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Mariel Fiori, photo by Richard Renaldi
Mariel Fiori, photo by Richard Renaldi

Editorial

(Failed)Meeting of Two Worlds

The Pope’s Visit During Hispanic Month and the Extreme Right 

Por Mariel Fiori
September 2015
One says they all have to go, that undocumented immigrants are a burden on society for being delinquents and stealing jobs from citizens, that their children born on American soil should have their citizenship taken away (despite the Constitution), and that the wall dividing the border has to be larger. The other says that the mistreatment of immigrants escaping war and injustices “makes one weep. Makes one weep at seeing today’s spectacle of human beings who are treated like commodities.”

As some can already imagine, the former is the presidential candidate in the Republican primaries, business magnate Donald Trump, who sometimes makes me laugh (why? Who can pay any mind to the baseless folly he proclaims? Is it all for publicity?), and other times I find him frightening (because according to polls, there are many who would vote for him to run the country and others who are even capable of assaulting a Hispanic homeless man in the name of the delirious nonsense he spews). Without any intention of describing and dismantling each of Trump’s “proposals” (many respectable mediums are already taking care of that), my mind goes back to the fact that two of Trump’s ex-wives were born in other countries and became naturalized citizens after their marriage, or that the multimillionaire’s own mother had been born in Scotland. So what’s the deal? It strikes me as taking full advantage of the quiet, insidious racism within many Americans, racism that finds a loud voice in the man with a toupee.

The latter is, well, the supreme pontiff, Pope Francis I, the first Latin-American pope of the Roman Catholic Church, who will arrive at the United States on the 22nd of September, shortly after his visit to Cuba. The pope will then meet with President Obama, canonize the missionary father Junipero Sierra, give a speech to the Congress (the first pope to do so, invited by the Speaker of the House of Representatives, John Boehner, who is also Catholic), and speak before the General Assembly in the UN in New York. In New York, later on Friday the 25th, he will visit a school in Harlem and give Mass in Madison Square Garden. Afterward, on the 26th and the 27th, he will go to Philadelphia to attend the World Meeting of Families.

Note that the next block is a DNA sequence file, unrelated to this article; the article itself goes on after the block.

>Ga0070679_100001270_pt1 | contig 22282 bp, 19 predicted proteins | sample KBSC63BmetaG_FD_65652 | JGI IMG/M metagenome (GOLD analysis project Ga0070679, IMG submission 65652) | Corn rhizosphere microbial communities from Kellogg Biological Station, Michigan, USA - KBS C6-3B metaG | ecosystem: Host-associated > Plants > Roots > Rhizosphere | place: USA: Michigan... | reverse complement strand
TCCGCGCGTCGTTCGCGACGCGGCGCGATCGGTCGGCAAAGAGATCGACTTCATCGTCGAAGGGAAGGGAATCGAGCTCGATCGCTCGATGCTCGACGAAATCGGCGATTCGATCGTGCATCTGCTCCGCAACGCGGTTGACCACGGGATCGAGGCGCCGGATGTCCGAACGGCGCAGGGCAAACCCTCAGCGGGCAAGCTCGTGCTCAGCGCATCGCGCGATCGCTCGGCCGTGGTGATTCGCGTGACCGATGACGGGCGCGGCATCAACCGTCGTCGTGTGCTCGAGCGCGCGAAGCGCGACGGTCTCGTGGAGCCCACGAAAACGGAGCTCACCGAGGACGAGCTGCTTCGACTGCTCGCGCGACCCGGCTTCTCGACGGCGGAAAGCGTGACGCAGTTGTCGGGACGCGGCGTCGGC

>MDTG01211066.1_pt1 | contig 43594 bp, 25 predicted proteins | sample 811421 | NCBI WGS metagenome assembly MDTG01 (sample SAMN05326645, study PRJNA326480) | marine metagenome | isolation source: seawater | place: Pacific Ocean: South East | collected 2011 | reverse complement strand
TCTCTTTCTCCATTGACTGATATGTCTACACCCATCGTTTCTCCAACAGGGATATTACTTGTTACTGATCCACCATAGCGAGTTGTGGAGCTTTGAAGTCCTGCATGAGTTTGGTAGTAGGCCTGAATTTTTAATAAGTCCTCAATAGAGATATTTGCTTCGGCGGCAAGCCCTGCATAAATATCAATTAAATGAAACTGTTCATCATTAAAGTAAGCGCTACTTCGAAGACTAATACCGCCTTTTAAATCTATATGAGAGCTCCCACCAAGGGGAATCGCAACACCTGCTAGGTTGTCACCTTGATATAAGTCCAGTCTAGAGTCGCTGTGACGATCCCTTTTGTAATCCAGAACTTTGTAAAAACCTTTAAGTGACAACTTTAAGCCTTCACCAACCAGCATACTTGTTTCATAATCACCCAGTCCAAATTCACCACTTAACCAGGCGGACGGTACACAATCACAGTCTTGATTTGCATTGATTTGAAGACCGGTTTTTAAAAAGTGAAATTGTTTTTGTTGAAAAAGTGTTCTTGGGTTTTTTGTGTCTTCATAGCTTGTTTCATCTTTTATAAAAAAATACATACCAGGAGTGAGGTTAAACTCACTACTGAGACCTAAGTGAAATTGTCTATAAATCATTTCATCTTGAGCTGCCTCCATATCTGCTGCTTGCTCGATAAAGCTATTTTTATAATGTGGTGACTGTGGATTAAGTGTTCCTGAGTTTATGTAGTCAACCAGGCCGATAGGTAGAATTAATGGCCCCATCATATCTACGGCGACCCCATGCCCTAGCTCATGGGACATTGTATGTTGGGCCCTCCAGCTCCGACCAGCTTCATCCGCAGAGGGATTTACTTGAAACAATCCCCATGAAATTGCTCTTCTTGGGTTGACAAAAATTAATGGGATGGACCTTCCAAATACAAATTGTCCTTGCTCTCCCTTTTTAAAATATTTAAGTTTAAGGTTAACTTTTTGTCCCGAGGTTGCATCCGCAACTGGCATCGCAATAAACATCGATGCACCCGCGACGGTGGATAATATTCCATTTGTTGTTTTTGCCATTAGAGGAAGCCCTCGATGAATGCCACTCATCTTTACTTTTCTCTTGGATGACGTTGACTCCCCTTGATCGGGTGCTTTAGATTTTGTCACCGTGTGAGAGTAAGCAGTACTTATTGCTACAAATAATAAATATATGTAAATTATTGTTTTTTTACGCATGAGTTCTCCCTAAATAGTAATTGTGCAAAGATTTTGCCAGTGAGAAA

For the Mass he will officiate in New York, the local Archbishop Timothy Dolan sent for a wood chair to be built by the hands of immigrants from the community center Don Bosco Workers. On its website, the Archdiocese of New York stated that Dolan’s initiative aligns with the Holy Father's emphasis on promoting “respect to all workers, immigrants, and people on the margins of society.” For that reason, the altar and the lectern will be made by the Lincoln Hall Boys Haven, a center for disadvantaged youth. All of it very symbolic.

Of course, as an Argentine raised in the Catholic faith, as a descendent of Italians on my father’s side, and like nearly everyone else, I am also proud of having a Latin-American pope in the Vatican. But it’s not his origins I find encouraging, but what this man, in a position of enormous power, does to give voice to the social and environmental problems present in today’s world. A pope who has his feet firmly planted on the ground and seems to respond to Trump (and other populist politics of a similar ilk) when he says: “Our culture of well-being makes us deaf to the cries of others, makes us live in a sterile bubble, attractive, but empty,” is motive for hope and pride.

One of the standard techniques of the extreme right is to place religion and the Bible above all reasoning, very conveniently. But just recently, on his visit to Paraguay, from a chapel in a poor neighborhood in Asuncion, the Pope said: “For all the Sunday Masses you attend, if you do not have a heart in solidarity, if you do not know what goes on in your home town, your faith is weak or sick or dead. It is a faith without Christ, a faith without solidarity is a faith without Christ, a faith without God, a faith without brothers.”

I wonder what this new encounter (or probably a failed encounter) of these two worlds would look like toward the end of September, precisely when Hispanic Heritage month begins in the United States. This is a month that begins with the celebration of the independence of Mexico and central-American countries and ends with a remembrance of America’s “discovery,” that famous encounter of two worlds, after which nothing was ever the same.

Mariel Fiori
Managing Editor

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La Voz, Cultura y noticias hispanas del Valle de Hudson

 

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